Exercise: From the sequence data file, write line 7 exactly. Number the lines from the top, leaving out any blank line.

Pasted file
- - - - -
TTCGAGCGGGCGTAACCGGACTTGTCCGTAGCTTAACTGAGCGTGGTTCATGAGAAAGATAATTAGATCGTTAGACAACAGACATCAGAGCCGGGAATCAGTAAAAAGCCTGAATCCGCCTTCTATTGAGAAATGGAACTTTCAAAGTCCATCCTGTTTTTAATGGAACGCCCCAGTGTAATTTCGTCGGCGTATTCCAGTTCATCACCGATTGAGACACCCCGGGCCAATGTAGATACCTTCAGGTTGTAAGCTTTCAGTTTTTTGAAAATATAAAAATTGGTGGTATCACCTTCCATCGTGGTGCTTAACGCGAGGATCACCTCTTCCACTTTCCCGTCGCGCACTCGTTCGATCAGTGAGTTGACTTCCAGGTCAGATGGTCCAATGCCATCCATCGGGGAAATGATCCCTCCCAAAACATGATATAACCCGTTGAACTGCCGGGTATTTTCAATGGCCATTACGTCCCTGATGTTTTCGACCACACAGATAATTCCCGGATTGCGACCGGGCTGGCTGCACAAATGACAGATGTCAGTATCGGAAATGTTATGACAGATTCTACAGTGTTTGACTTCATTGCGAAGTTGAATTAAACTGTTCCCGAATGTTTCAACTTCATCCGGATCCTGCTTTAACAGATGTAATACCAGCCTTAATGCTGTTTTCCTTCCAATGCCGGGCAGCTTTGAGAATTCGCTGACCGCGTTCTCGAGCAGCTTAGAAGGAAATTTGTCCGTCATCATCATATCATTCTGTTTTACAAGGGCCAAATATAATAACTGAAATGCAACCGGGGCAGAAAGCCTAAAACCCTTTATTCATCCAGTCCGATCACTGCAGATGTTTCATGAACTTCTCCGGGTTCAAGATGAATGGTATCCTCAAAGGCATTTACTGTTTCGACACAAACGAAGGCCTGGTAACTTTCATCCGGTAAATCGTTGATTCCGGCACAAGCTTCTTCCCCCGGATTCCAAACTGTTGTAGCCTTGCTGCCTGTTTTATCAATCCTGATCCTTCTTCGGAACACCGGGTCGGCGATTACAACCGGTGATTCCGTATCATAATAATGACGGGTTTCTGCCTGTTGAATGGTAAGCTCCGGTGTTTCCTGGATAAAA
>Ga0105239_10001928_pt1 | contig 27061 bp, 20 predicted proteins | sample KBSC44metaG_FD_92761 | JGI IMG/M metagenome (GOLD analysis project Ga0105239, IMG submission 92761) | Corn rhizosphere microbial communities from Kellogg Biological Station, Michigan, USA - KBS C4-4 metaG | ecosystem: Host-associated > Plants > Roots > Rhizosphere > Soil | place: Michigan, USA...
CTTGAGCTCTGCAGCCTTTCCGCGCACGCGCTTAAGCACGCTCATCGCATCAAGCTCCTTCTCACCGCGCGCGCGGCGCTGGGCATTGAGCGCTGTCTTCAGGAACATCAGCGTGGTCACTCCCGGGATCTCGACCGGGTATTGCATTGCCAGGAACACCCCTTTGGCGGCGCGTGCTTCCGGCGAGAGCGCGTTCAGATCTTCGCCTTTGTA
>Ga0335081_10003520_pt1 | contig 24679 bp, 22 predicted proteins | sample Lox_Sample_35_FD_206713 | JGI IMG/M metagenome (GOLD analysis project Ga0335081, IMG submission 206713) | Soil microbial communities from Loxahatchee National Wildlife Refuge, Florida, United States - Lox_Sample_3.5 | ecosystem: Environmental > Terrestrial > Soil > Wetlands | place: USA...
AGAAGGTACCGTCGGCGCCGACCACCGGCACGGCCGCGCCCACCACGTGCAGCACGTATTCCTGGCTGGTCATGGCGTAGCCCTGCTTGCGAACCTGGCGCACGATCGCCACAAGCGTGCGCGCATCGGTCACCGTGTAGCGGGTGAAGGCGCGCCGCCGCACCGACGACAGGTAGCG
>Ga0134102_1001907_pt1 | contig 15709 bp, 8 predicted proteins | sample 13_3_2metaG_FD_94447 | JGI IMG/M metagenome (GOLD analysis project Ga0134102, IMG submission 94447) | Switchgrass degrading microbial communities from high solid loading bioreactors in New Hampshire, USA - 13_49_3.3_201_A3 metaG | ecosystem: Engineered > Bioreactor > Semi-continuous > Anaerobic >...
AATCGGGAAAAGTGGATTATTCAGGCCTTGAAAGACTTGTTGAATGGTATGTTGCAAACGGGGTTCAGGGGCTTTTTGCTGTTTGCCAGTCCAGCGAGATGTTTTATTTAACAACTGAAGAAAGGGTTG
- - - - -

AATCGGGAAAAGTGGATTATTCAGGCCTTGAAAGACTTGTTGAATGGTATGTTGCAAACGGGGTTCAGGGGCTTTTTGCTGTTTGCCAGTCCAGCGAGATGTTTTATTTAACAACTGAAGAAAGGGTTG